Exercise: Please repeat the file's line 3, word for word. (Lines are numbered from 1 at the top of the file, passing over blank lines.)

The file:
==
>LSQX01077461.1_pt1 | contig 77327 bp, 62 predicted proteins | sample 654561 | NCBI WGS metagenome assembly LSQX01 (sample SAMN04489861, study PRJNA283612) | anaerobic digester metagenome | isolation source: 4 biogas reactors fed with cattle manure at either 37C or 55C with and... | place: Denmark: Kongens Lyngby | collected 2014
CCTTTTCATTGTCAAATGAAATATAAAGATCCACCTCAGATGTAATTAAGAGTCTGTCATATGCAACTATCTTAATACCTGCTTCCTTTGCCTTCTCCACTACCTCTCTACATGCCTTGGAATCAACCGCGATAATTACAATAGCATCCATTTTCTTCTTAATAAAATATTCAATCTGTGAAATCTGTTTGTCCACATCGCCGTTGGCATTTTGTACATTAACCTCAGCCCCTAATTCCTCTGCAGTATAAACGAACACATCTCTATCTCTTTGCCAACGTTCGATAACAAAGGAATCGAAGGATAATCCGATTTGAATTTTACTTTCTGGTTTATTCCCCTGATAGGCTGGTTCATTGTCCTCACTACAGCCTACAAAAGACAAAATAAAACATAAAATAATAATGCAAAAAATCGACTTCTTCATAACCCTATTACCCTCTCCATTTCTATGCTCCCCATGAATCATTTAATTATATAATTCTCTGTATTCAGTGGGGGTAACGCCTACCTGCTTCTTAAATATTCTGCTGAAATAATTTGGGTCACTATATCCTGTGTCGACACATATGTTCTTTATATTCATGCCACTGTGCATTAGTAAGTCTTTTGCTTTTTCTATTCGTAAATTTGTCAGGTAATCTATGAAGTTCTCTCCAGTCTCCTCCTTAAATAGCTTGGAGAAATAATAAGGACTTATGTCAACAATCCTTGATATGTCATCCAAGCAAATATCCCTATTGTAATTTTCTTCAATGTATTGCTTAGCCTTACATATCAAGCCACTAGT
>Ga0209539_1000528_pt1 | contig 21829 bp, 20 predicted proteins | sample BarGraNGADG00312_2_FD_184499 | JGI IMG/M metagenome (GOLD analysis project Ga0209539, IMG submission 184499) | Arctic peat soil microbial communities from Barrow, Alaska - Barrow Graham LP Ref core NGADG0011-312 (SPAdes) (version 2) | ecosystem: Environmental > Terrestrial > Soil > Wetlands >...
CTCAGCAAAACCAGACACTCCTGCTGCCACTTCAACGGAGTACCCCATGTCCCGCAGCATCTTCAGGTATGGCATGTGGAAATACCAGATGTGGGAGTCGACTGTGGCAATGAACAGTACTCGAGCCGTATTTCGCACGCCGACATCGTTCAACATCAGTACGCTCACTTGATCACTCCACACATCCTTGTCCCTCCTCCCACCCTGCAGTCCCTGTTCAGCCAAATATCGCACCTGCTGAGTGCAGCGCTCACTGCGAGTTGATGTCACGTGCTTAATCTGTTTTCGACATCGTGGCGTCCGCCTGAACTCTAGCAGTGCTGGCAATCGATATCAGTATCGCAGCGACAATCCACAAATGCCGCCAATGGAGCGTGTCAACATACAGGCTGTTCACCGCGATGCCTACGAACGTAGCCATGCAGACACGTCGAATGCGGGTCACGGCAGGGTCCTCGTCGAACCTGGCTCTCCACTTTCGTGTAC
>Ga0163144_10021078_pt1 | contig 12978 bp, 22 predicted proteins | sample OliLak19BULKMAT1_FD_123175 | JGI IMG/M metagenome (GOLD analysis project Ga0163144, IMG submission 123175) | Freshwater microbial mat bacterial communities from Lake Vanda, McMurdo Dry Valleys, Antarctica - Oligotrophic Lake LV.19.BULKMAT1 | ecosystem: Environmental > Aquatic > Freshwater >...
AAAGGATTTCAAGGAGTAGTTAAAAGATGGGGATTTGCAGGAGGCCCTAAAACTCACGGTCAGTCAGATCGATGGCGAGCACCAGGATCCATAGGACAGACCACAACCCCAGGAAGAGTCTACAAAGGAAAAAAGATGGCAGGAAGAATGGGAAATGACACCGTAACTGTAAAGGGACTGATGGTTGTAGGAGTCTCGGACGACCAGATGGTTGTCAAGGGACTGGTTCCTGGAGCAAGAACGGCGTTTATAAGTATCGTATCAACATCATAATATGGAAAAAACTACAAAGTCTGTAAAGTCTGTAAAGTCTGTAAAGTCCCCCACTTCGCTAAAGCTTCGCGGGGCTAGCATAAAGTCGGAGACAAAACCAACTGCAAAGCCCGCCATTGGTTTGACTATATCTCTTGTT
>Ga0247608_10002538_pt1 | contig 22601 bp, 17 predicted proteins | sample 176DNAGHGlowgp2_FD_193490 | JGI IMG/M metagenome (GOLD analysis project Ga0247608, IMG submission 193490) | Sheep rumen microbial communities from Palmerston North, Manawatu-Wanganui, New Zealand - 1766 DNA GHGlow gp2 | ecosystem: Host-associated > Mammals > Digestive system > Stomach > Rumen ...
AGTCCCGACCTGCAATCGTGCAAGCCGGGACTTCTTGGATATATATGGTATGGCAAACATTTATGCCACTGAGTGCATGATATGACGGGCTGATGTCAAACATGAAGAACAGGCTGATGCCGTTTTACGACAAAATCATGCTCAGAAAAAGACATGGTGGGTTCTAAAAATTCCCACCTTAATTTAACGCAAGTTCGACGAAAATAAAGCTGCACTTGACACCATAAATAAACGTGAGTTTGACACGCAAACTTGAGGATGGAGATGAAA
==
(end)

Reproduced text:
>Ga0209539_1000528_pt1 | contig 21829 bp, 20 predicted proteins | sample BarGraNGADG00312_2_FD_184499 | JGI IMG/M metagenome (GOLD analysis project Ga0209539, IMG submission 184499) | Arctic peat soil microbial communities from Barrow, Alaska - Barrow Graham LP Ref core NGADG0011-312 (SPAdes) (version 2) | ecosystem: Environmental > Terrestrial > Soil > Wetlands >...